We spoke with Stephanie Caddell, a registered nurse with years of experience working with patients in a remote care setting. In this interview, she discusses how the use of PGHD in remote care programs can mitigate inefficiencies in care and make interventions more impactful. This is the second in a three-part series; check out the first post here.
How does remote monitoring help you manage patients more efficiently?
Remote monitoring certainly allows a clinician to prioritize their day. It allows a clinician to recognize how aggressive to be with treatment based on previous patterns. The ability to see and better understand patterns based on patient-generated health data gives a clinician deeper insights into a patient’s behavior, and why they experience the outcomes they experience. This helps us deliver more targeted, appropriate care sooner. Similarly, with patient-generated data we can also see which patients are better able to self-manage their care, meaning we as clinicians can better manage those patients who need our help, rather than prioritizing check-ins with the patients already doing well. This saves time for care teams, improves operational efficiencies, and allows for more proactive interventions for high-risk patients.
Traditional healthcare often faces knowledge gaps due to a lack of insight into patients’ health between doctor’s office visits. How does the collection of PGHD mitigate this?
An office visit is a mere snapshot of a patient’s health. Often times, a patient may visit their physician’s office with a slightly higher blood pressure that the physician overlooks as “white coat syndrome.” What if it isn’t just nerves from being at the doctor, but in reality, is the beginning of a chronic issue? By having the patient remotely monitor themselves and track a pattern of blood pressures, the right course of action can be determined. The future is determined by the past. We have to have a “path of pasts” created in order to understand what that patient’s future health may look like.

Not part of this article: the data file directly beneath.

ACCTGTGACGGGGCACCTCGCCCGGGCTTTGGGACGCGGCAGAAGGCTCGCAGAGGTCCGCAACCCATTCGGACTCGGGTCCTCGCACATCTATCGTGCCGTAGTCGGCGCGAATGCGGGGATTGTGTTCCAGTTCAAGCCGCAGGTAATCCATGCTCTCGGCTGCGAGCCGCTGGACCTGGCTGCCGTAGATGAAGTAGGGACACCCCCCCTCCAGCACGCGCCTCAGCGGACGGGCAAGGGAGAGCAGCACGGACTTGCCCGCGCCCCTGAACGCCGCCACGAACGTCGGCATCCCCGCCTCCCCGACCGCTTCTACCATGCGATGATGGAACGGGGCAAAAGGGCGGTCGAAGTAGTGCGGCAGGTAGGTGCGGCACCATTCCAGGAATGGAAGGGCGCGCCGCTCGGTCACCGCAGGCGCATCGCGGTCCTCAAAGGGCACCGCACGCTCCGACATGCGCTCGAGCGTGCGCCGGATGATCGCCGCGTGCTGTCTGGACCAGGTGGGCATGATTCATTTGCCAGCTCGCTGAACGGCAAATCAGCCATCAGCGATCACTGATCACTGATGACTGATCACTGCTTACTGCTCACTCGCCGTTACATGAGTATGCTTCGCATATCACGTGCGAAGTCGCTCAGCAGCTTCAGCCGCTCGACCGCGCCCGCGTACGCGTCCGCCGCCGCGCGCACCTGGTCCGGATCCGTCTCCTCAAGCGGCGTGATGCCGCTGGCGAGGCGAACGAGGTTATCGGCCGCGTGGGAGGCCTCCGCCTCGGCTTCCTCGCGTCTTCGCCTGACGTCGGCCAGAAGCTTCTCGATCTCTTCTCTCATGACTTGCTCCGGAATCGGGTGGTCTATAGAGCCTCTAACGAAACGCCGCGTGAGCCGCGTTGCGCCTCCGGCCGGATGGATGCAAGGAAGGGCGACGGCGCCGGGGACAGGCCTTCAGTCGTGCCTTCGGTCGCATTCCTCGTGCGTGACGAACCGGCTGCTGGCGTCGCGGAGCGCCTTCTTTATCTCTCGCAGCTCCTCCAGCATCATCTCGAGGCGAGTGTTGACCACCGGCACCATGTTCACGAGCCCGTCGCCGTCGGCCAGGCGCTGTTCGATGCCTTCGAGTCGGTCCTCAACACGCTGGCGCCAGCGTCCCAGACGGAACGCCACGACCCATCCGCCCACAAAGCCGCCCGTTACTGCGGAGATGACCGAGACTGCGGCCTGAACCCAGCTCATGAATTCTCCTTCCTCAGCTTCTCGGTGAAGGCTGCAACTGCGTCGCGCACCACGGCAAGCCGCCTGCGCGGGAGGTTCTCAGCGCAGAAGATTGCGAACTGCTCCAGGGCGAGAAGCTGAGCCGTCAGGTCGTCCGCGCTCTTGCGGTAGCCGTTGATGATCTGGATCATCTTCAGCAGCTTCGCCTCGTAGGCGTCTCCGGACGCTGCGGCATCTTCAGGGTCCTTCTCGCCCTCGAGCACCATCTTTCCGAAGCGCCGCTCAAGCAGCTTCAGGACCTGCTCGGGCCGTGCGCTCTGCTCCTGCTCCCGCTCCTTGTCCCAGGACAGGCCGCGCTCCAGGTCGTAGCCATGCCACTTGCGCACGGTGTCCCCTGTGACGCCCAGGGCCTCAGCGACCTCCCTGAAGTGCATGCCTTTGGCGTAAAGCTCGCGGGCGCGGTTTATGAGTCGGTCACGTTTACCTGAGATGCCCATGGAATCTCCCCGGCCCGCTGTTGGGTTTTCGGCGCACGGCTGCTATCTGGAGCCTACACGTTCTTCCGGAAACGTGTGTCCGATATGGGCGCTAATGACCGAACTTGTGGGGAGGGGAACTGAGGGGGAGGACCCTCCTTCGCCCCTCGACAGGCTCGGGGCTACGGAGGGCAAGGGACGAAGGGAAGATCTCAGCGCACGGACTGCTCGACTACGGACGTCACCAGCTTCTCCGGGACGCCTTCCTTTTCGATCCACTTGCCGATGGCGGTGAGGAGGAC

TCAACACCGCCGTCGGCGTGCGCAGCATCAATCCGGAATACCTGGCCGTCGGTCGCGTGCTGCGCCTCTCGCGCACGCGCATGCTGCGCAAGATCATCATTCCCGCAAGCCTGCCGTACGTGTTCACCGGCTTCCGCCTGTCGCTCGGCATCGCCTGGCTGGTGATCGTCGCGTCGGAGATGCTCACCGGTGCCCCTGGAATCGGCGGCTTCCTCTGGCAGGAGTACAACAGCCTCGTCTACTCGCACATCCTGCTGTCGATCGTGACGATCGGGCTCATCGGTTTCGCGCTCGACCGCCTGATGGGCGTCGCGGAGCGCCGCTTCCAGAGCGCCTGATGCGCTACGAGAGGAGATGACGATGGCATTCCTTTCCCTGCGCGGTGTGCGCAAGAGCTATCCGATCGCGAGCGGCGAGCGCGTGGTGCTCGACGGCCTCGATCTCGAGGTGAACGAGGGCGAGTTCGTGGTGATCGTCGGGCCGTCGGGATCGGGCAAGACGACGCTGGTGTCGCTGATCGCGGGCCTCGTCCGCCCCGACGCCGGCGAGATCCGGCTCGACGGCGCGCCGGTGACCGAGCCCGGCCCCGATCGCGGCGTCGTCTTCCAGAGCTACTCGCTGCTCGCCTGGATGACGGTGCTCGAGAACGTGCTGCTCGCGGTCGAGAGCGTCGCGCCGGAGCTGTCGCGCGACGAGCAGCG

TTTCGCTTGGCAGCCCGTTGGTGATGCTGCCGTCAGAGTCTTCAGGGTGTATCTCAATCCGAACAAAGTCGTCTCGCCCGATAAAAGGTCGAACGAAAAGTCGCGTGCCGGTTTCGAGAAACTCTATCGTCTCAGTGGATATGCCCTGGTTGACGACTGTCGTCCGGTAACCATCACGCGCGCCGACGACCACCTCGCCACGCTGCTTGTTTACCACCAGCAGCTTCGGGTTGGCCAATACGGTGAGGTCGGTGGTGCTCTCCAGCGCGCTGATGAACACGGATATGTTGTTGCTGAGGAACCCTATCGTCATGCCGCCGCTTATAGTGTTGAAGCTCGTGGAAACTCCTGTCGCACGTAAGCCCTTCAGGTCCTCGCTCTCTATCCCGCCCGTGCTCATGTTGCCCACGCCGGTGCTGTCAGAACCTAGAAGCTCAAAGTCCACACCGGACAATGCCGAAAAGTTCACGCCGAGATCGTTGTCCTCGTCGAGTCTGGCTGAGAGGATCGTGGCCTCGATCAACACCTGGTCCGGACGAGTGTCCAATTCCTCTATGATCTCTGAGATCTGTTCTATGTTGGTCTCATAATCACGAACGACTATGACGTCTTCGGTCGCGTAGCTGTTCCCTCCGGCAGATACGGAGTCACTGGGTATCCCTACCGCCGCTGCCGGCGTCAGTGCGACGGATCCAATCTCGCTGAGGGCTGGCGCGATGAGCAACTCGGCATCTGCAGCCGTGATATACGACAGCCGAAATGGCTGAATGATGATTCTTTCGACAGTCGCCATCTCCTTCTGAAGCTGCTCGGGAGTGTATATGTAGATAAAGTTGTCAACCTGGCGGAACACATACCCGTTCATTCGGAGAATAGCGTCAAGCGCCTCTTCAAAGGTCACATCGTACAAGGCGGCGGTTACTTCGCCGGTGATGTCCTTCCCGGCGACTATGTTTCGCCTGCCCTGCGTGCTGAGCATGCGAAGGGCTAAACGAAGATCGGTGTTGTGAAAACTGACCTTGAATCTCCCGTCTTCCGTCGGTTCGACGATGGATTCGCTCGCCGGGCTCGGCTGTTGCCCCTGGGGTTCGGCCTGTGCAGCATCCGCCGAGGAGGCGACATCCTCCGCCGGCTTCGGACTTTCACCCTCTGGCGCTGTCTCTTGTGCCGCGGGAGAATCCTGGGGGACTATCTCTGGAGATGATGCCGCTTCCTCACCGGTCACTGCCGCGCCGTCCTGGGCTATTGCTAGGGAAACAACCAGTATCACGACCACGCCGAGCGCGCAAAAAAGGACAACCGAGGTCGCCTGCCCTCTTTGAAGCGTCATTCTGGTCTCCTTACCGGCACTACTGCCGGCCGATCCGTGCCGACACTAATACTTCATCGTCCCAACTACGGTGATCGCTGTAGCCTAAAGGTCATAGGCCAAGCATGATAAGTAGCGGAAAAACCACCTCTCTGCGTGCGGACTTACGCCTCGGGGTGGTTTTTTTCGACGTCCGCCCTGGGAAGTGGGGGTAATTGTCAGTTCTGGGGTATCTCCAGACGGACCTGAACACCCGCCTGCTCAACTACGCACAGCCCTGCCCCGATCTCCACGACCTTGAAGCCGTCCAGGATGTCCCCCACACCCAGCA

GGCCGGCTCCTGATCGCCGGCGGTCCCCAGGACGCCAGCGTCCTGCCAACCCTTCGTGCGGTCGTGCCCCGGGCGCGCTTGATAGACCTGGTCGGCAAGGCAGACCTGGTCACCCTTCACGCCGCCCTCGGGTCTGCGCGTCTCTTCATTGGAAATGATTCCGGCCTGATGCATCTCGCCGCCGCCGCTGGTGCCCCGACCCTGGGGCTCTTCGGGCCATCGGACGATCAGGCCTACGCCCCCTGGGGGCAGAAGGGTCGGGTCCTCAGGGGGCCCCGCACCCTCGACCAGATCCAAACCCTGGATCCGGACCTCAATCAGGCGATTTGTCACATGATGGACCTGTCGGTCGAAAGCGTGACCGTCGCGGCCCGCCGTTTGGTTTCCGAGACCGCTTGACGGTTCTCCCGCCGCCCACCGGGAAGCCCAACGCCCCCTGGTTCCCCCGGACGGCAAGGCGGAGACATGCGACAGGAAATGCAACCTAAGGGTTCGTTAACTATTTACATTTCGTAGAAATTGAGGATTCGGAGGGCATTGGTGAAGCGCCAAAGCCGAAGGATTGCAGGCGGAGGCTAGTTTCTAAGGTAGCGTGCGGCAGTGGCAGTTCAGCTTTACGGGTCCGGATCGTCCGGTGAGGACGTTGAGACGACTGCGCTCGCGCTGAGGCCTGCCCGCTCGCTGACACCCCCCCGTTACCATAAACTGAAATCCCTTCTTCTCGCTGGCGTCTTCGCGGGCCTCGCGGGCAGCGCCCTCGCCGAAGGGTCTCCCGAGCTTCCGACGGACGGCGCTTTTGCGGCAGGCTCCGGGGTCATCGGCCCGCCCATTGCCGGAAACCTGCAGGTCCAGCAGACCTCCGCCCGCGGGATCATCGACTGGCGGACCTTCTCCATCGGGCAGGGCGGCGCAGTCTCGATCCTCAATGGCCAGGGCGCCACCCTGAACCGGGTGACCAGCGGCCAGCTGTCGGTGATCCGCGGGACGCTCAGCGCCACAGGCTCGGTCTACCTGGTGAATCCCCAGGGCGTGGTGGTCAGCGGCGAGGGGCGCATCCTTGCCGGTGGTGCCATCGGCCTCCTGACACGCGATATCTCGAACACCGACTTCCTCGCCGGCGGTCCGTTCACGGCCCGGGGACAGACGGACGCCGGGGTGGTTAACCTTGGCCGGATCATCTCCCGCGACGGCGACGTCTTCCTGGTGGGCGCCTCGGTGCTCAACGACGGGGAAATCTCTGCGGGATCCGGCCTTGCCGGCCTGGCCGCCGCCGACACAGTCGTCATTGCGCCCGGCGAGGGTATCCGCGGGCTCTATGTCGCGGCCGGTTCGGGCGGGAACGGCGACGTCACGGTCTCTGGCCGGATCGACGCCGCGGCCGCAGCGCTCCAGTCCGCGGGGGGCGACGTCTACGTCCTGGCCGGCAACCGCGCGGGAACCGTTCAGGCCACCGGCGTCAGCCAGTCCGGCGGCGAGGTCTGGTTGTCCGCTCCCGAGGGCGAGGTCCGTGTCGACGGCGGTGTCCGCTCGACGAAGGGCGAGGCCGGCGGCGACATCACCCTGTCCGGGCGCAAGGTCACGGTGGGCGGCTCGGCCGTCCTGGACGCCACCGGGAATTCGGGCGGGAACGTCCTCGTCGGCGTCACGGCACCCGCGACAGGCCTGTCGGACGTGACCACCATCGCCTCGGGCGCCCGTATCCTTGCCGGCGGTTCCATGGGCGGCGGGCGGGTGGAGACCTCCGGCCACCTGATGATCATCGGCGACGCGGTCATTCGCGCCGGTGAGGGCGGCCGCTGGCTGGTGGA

How do trends in PGHD help a team make care decisions or interventions?
PGHD married with outside factors – including recent hospitalizations/ frequency, patient’s readiness on the behavior change scale, the patient’s support system, etc. – allows a team to prioritize how to approach care and how aggressive to be with care. For example, if a patient has high blood pressure with a high risk of exacerbation of congestive heart failure, but the patient is also dealing with depression, a clinician must delicately plant seeds with the course of action on the cardiac side while concurrently dealing with the mental health needs.
PGHD can also allow a clinician to pick up on certain behaviors. For example, I once had a patient who avoided measuring their weight on Monday mornings. I eventually found out this was because the patient had a family tradition of Chinese food on Sunday nights. Through trust and conversation, I was eventually able to glean this information from her and we came up with an action plan on how to avoid the higher sodium options in order to maintain her weight come Monday morning. Her weight stabilized.